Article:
Published online Sep 7, 2019. doi: 10.3748/wjg.v25.i33.4892
Peer-review started: April 11, 2019
First decision: May 17, 2019
Revised: May 31, 2019
Accepted: June 8, 2019
Article in press: June 8, 2019
Published online: September 7, 2019
There is growing interest on mesenchymal stromal cells (MSC) as a novel therapeutic strategy to treat auto-immune and inflammatory diseases. However, identifying optimal MSC sources and limited reliability of current experimental models still represent a challenge in this field. Pigs represent more closely human physiology and an accessible resource for ex vivo procedures. Recently, our group isolated a population of pericytes from porcine aortic wall with an MSC profile, currently cited as porcine vascular wall-MSC (pVW-MSC).
Inflammatory bowel diseases (IBDs), comprising the two major forms ulcerative colitis and Crohn’s disease, are characterized by an aberrant immune response leading to severe damage of the intestinal wall and functioning. Current trials are evaluating the application of cell-based therapies for the treatment of IBDs. The present study describes the effect of pVW-MSC-conditioned medium (CM) on enteric ganglia in two ex vivo models of IBDs in order to investigate a potential development of MSC-based treatment of IBDs.
To evaluate the effect of pVW-MSC secretome on survival and differentiation of enteric ganglionic cells isolated by guinea pigs (GPEG) and pigs (PEG) and exposed to lipopolysaccharide (LPS).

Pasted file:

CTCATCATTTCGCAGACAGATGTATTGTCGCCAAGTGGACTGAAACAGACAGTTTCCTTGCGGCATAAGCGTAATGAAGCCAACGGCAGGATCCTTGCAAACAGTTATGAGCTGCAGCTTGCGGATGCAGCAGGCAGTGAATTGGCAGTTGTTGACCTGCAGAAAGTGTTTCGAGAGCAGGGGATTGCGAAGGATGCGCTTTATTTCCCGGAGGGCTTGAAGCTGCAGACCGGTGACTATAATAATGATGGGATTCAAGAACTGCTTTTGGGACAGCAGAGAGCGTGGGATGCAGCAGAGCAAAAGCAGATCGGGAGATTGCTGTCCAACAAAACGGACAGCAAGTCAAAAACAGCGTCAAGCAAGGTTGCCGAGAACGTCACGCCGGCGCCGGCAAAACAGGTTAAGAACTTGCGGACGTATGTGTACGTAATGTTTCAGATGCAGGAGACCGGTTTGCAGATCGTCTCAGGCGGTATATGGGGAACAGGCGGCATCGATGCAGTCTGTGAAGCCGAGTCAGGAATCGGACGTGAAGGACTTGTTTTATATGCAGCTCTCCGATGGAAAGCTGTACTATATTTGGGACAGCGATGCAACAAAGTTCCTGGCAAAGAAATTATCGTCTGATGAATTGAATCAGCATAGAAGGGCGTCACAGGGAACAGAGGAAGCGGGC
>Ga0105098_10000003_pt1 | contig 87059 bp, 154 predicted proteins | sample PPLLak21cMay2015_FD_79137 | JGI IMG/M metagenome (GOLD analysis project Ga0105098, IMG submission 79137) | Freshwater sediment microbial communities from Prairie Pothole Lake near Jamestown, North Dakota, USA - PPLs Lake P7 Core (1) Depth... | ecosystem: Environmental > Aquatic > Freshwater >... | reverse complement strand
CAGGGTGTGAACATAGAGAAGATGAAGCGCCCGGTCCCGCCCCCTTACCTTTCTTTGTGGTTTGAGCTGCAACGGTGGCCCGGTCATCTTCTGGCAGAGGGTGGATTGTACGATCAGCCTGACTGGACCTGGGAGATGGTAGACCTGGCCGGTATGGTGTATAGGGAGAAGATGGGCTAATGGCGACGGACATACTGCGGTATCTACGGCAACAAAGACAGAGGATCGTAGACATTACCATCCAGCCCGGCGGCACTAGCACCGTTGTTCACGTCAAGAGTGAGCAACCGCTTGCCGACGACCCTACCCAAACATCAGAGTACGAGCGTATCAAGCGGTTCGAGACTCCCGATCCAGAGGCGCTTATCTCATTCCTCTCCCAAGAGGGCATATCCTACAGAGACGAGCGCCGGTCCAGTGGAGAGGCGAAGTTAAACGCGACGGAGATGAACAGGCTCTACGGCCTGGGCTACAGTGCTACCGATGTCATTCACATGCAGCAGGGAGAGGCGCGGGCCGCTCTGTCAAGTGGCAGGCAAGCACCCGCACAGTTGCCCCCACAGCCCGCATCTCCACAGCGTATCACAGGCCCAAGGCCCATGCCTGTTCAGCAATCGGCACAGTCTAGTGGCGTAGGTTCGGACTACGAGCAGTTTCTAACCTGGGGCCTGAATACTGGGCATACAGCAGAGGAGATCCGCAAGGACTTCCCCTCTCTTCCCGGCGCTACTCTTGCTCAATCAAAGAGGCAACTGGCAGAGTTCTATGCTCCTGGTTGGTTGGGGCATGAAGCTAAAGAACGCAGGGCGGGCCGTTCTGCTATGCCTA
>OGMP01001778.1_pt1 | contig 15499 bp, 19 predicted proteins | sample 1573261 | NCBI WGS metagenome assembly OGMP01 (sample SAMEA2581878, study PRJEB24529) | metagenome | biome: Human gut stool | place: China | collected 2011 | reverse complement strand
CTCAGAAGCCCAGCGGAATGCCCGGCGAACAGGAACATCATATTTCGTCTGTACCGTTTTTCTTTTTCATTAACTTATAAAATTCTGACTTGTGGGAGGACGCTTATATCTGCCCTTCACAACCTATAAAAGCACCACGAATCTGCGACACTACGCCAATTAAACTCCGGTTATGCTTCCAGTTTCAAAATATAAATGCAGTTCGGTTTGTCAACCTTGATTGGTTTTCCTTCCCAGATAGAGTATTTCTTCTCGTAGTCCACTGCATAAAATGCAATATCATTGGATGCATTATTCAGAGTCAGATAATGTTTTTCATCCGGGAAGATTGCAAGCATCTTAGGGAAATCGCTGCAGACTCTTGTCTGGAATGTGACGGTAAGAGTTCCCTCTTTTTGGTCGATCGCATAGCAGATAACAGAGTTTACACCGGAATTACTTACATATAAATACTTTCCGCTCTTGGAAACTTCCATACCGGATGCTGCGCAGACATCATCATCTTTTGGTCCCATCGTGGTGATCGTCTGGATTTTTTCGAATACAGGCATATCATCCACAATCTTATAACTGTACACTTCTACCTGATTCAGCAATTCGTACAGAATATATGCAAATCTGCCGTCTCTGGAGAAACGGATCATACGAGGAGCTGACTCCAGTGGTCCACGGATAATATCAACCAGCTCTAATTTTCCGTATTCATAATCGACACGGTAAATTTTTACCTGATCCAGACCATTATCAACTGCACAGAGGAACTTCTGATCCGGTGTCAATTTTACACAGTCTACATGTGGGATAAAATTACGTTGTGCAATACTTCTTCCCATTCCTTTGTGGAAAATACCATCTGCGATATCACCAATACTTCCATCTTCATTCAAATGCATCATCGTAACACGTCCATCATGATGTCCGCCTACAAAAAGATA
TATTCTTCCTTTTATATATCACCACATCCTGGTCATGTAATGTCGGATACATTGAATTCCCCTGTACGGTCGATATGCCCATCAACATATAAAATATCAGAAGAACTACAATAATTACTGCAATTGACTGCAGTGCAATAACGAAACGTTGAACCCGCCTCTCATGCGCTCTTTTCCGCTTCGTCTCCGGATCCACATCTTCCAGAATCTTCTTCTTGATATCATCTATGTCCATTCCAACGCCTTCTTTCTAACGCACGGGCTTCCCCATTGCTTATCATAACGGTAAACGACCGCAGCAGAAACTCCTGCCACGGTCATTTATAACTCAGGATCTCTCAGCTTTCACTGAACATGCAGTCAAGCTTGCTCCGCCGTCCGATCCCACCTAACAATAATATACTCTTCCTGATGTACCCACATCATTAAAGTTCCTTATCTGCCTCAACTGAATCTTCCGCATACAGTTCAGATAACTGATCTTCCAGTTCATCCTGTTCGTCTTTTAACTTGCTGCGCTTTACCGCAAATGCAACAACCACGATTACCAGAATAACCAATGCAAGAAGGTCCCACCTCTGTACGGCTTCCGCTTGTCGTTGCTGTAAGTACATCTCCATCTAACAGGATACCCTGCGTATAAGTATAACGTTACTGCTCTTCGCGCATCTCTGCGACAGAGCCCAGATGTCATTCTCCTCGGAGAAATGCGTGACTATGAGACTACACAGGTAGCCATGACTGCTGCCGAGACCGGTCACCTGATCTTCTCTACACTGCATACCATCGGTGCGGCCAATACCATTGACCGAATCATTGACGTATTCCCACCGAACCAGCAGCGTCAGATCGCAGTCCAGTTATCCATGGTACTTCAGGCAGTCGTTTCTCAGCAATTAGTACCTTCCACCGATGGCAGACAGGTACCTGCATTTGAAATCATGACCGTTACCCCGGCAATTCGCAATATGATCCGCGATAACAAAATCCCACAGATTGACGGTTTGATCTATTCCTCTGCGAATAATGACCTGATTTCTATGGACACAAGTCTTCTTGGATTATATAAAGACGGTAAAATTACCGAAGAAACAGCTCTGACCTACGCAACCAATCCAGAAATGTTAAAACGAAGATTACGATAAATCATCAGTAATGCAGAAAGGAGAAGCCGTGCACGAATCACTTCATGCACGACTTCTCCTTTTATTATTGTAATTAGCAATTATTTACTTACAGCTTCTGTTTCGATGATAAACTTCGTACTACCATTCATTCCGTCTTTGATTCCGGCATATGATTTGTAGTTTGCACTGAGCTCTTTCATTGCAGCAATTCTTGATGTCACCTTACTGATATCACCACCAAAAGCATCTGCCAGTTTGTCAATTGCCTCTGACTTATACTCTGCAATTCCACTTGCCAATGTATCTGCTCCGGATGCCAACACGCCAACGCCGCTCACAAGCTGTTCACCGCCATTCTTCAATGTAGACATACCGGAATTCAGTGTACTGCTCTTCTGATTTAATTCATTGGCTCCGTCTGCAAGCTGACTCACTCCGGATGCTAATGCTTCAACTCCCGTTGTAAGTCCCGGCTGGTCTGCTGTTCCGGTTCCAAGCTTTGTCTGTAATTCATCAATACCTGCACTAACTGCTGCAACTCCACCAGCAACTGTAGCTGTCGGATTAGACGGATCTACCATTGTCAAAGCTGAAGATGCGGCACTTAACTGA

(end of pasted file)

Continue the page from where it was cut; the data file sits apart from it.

The expression of standard MSC markers in pVW-MSC were assessed by flow cytometry. Increasing concentration of LPS were tested in both GPEG and PEG cultures. CM derived by pVW-MSC cultures were added alone or in combination with 1µg of LPS in GPEG and PEG cultures. Ganglionic cells were double-stained with antibodies directed to the pan-neuronal marker, HuD and the glial fibrillary acidic protein, GFAP. Cell count and morphometric analysis were performed to determine changes of neuronal and glial population.
Guinea-pig neurons and glial cells decreased and increased respectively in response to high concentrations of LPS. These changes were not observed in pig primary cultures. pVW-MSC secretome increased the number and differentiation of glial cells compared to neurons with a more pronounced effect in PEG and in combination with LPS.
These data showed a higher resilience of pig enteric ganglia to the main bacterial product LPS compared to guinea pig and a higher responsiveness of glial cells to pVW-MSC secreted mediators.
Neuro-immune changes induced by pVW-MSC represent an essential aspect in the development of cell-based therapies. Further studies are warranted to investigate inter-species differences of pVW-MSC secretome.